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Cloud-resolving simulations of tropical cirrus clouds




Mitrescu, Cristian, author

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Since up to 20% of the Tropics is covered by cirrus clouds, it is expected that they strongly influence the atmospheric radiative balance and the thermal equilibrium of the Earth through their complex microphysical structure. Two-dimensional and three-dimensional simulations of a cirrus cloud event over the Western Pacific during TOGA COARE were performed using RAMS in an LES configuration. Both simulations showed the formation of two layers separated by a dry layer. In the top layer pristine ice was the dominant feature while in the bottom one mostly aggregates were present. The two layers proved to be coupled in the presence of internal stratification. Mixing ratios for the hydrometeors (only pristine ice, snow, aggregates and cloud droplets were allowed) and the vertical profiles are consistent with measurements. Within these two layers a layered structure and a horizontal variability is observed. Like other studies and measurements it is showed that the nature of turbulence in cirrus clouds is two-dimensional and buoyancy is the main source. Heating rates, which are responsible for inducing convection that is important in the maintenance of cirrus clouds, computed with the new radiation scheme, are about -17 K/day which is consistent with other models. Since one of the goals of the TOGA COARE is to determine new parameterizations that can be used in single-column models, the Probability Distribution Function for vertical velocity was computed and approximated with a Gaussian function. This can be latter used when computing various terms that depend on speed in the microphysical module.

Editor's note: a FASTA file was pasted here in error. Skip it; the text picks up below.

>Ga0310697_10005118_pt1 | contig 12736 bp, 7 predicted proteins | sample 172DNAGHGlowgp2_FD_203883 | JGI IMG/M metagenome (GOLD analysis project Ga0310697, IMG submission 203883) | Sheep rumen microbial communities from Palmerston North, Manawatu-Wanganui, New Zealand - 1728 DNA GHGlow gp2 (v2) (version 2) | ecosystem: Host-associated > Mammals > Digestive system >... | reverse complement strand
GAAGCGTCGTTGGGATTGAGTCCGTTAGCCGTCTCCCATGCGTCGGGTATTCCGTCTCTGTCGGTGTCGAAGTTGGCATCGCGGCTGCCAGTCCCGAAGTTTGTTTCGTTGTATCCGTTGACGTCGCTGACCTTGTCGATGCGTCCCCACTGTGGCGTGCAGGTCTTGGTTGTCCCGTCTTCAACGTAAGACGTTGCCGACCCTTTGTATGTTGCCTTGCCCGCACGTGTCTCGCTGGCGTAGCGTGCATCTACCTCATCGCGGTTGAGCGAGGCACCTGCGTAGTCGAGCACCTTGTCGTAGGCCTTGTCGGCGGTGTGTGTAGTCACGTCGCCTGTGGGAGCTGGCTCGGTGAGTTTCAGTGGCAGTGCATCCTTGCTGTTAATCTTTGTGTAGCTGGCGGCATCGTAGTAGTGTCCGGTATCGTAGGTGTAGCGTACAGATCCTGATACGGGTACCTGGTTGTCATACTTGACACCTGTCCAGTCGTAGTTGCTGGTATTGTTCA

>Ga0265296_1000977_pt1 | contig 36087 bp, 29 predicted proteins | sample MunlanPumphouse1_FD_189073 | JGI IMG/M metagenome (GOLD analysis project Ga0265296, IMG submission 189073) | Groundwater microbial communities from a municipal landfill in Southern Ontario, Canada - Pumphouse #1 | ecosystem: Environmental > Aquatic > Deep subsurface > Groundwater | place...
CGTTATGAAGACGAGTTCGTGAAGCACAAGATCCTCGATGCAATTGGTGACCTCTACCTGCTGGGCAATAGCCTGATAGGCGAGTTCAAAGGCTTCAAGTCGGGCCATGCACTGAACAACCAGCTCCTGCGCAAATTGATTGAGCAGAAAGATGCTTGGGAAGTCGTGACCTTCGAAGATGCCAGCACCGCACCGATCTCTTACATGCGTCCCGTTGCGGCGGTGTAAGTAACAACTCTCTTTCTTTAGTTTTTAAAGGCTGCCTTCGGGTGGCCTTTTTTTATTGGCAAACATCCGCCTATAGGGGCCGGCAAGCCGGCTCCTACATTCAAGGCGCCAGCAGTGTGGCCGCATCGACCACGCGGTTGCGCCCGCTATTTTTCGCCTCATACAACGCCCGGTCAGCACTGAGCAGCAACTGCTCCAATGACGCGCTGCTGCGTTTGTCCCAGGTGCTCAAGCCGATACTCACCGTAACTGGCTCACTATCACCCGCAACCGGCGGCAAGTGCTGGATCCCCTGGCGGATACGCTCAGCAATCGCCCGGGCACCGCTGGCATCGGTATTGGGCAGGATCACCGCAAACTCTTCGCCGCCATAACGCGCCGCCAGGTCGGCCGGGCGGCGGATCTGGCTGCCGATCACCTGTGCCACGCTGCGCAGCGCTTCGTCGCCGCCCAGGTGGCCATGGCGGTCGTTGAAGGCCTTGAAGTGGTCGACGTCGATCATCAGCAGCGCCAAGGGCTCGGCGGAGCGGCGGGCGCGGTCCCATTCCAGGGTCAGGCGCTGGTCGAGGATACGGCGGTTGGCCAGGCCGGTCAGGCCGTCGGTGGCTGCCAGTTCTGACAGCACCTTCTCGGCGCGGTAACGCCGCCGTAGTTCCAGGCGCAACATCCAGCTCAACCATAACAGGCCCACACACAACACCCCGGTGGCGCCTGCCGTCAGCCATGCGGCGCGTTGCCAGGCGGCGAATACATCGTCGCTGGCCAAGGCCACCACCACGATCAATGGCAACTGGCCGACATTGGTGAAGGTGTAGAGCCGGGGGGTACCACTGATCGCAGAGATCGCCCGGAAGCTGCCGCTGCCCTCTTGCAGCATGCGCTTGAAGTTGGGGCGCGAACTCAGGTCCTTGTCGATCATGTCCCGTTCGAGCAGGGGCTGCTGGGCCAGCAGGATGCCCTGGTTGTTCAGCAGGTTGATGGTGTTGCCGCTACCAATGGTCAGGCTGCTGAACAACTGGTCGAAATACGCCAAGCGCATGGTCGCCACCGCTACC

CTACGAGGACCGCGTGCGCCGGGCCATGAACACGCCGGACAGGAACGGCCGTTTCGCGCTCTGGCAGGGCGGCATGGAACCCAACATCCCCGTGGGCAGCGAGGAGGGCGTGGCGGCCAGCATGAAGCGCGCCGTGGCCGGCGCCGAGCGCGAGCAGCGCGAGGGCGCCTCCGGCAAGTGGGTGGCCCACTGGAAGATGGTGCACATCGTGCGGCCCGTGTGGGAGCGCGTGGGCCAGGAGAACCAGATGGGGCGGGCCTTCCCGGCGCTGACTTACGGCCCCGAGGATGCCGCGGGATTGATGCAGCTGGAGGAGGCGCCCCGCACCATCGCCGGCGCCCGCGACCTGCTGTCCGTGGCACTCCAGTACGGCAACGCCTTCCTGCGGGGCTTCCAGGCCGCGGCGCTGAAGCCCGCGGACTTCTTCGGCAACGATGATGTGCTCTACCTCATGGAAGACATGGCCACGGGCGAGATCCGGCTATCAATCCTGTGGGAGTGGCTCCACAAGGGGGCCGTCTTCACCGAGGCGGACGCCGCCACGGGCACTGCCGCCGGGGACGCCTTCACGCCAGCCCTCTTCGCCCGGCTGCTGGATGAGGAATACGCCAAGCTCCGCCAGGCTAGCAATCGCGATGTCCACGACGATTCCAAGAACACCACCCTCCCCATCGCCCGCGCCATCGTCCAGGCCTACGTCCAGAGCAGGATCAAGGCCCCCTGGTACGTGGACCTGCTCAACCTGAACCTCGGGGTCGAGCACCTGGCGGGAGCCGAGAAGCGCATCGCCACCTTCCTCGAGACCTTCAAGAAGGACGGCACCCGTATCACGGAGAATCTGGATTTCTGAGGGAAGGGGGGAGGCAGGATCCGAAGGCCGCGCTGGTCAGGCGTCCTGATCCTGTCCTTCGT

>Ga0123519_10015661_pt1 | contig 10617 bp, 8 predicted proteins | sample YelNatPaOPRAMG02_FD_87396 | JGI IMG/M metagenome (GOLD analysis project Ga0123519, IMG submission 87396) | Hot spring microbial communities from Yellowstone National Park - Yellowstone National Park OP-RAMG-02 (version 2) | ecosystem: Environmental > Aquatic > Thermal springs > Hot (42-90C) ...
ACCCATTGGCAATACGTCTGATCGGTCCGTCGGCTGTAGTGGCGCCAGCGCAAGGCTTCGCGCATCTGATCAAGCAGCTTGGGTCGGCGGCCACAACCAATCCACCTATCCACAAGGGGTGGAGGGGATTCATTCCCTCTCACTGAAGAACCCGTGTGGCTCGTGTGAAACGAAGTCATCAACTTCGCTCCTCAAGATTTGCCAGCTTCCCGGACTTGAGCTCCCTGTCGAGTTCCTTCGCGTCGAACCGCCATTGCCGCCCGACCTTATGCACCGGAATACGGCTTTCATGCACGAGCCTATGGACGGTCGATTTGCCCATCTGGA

April 30, 1998.
Also issued as author's thesis (M.S.) -- Colorado State University, 1998.

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Cirrus clouds
Clouds -- Tropics
Clouds -- Dynamics


Associated Publications